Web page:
CHAMPAIGN, Ill. -- Using a new algorithm, University of Illinois researchers may have found the solution to an age-old dilemma plaguing satellite imagery - whether to sacrifice high spatial resolution in the interest of generating images more frequently, or vice versa.

The team's new tool eliminates this trade-off by fusing high-resolution and high-frequency satellite data into one integrated product, and can generate 30-meter daily continuous images going back to the year 2000.

In agricultural applications, imaging at 10- to 30-meter resolution is critical for farmers to see field-level rapid and subtle changes in crop conditions that affect yield, such as crop stress and disturbance after extreme weather events.

Existing data have either insufficient spatial resolution or low frequency, the researchers said.

"We struggled to find public satellite data that has both high spatial resolution and high frequency in our own research - it simply did not exist," said natural resources and environmental sciences professor and study co-author Kaiyu Guan.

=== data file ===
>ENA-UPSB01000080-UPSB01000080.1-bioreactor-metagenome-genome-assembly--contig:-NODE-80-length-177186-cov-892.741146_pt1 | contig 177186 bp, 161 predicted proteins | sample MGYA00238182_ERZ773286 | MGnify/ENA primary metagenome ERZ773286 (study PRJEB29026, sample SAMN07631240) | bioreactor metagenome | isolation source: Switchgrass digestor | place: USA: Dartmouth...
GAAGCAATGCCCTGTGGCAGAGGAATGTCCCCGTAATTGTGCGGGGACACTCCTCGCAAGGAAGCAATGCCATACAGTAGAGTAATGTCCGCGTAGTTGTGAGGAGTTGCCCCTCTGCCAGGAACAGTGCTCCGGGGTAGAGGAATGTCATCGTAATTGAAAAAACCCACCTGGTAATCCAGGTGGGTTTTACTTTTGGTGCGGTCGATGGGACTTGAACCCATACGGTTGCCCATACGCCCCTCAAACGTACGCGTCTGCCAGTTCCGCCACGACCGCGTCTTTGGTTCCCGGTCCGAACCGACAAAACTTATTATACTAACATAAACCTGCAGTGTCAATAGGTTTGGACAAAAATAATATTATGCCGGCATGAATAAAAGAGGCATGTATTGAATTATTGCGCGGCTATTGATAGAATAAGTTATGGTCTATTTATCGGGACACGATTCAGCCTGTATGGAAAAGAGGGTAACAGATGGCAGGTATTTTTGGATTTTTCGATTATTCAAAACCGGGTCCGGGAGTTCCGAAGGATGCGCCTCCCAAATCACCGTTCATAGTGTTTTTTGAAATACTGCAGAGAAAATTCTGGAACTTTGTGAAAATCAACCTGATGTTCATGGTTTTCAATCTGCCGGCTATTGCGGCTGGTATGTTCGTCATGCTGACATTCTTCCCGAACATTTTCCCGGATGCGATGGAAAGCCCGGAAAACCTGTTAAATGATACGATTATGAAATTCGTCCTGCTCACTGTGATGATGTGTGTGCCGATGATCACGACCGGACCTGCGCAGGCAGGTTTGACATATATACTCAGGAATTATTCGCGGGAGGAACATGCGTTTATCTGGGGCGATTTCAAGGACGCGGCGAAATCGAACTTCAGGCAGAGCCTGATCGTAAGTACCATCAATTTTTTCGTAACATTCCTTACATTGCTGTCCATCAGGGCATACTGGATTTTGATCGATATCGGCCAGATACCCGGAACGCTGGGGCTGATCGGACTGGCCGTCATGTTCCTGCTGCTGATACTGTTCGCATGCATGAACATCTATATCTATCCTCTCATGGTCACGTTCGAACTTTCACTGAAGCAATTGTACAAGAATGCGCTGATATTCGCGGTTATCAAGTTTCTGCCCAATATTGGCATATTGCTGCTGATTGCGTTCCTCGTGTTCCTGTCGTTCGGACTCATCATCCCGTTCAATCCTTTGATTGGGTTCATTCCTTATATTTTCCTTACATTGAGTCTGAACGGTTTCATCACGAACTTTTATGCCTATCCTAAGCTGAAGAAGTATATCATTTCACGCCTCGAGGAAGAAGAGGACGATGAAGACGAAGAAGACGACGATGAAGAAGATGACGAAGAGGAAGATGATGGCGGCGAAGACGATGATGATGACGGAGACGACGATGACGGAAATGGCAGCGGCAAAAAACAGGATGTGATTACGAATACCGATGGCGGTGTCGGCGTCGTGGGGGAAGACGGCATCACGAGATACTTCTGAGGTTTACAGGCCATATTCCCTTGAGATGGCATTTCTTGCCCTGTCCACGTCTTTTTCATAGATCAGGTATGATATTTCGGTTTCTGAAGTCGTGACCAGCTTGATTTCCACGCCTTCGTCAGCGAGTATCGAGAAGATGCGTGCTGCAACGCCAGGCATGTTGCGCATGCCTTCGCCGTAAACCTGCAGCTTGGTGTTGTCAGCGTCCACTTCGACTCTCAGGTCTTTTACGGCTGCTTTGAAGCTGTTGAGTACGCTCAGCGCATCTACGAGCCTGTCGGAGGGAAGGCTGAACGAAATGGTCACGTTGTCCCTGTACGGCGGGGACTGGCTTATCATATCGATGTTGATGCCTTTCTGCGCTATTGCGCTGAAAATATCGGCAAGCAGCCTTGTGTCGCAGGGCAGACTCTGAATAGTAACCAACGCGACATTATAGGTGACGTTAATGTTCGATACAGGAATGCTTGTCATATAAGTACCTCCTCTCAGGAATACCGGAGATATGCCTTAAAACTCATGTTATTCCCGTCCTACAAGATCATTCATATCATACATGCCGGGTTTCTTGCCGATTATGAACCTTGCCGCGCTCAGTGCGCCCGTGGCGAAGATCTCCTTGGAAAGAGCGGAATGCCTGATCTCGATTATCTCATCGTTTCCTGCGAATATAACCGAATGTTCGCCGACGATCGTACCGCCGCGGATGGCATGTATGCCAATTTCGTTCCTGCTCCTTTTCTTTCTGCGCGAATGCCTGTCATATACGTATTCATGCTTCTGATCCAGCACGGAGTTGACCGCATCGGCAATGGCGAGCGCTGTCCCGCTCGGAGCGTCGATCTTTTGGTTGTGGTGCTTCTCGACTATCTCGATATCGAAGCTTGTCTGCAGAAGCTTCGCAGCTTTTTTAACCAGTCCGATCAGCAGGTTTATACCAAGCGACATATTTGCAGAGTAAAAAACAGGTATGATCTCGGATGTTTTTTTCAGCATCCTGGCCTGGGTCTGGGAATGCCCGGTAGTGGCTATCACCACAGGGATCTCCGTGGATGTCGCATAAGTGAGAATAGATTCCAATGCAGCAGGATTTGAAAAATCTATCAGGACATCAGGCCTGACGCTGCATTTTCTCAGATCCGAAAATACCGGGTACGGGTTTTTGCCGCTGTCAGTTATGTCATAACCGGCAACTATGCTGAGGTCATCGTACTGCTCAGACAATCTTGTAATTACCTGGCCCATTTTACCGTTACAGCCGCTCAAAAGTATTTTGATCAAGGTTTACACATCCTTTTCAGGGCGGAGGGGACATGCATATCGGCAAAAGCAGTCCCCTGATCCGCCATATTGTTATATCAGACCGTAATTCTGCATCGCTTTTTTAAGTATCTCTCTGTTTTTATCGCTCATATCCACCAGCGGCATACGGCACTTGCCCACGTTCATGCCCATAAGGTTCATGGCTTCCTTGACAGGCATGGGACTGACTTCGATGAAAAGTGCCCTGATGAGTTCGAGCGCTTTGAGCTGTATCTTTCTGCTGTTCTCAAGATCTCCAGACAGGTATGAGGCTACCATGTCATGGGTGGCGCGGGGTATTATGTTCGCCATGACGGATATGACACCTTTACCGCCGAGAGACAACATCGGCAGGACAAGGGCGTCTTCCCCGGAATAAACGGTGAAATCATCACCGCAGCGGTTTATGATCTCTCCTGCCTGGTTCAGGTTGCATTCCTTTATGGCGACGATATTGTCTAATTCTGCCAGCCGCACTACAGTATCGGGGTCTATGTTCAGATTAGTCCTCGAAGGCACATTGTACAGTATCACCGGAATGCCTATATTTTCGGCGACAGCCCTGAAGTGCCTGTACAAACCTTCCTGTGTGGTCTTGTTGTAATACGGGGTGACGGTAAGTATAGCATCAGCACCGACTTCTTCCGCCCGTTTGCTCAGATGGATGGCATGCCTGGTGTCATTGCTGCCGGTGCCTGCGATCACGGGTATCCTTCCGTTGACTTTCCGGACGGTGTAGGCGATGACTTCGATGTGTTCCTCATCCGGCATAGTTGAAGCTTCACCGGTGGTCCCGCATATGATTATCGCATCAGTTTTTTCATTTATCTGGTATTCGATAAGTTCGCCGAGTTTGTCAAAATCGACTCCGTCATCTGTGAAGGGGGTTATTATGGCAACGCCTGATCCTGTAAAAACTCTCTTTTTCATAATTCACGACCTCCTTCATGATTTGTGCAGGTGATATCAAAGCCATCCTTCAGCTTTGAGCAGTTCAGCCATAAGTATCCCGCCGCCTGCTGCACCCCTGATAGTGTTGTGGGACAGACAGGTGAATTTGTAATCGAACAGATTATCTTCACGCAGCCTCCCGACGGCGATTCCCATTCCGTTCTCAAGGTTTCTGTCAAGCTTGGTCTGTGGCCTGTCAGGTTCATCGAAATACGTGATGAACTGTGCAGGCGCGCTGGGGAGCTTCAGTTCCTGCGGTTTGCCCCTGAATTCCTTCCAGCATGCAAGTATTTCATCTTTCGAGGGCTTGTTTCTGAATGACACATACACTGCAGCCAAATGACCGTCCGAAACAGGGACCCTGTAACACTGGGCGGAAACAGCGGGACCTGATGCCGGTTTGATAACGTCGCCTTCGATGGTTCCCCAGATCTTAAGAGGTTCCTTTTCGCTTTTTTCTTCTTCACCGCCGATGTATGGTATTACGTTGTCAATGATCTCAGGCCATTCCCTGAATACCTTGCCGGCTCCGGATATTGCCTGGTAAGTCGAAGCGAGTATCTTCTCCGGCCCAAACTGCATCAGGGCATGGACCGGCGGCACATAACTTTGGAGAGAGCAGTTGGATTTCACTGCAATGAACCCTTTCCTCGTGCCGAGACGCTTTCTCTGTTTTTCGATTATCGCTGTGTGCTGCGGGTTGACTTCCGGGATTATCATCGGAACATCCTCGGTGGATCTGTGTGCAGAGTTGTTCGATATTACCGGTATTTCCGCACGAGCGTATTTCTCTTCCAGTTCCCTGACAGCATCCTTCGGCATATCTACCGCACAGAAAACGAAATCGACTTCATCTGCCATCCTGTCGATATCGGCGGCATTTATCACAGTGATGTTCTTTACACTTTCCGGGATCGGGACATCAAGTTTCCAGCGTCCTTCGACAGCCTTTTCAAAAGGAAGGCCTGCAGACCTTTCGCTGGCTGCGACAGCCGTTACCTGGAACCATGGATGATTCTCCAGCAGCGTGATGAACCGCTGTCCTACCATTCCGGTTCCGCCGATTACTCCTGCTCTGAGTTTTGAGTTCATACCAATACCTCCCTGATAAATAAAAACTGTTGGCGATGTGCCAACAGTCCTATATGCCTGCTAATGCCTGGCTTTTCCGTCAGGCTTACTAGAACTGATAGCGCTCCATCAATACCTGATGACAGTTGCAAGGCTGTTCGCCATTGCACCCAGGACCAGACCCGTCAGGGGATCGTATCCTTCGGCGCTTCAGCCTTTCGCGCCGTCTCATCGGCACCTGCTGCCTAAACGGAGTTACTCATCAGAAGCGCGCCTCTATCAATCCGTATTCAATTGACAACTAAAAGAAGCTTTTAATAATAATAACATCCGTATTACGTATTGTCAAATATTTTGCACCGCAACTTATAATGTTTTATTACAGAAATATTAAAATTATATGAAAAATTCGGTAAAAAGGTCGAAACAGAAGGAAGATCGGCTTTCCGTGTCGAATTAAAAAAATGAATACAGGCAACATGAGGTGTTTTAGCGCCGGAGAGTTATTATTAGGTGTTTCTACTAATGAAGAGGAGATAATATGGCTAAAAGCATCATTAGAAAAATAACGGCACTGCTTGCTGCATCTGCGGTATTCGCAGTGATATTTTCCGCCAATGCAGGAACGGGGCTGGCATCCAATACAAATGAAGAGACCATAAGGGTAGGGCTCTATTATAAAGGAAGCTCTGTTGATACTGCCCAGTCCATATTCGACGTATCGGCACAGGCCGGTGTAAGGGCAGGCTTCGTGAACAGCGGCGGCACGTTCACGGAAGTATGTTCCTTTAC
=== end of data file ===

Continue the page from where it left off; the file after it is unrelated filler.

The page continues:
Guan, a Blue Waters professor at the National Center for Supercomputing Applications at Illinois, teamed up with professor Jian Peng and graduate student Yunan Luo of computer science to develop an algorithm that fuses satellite images from multiple sources into continuous, daily high-resolution images.

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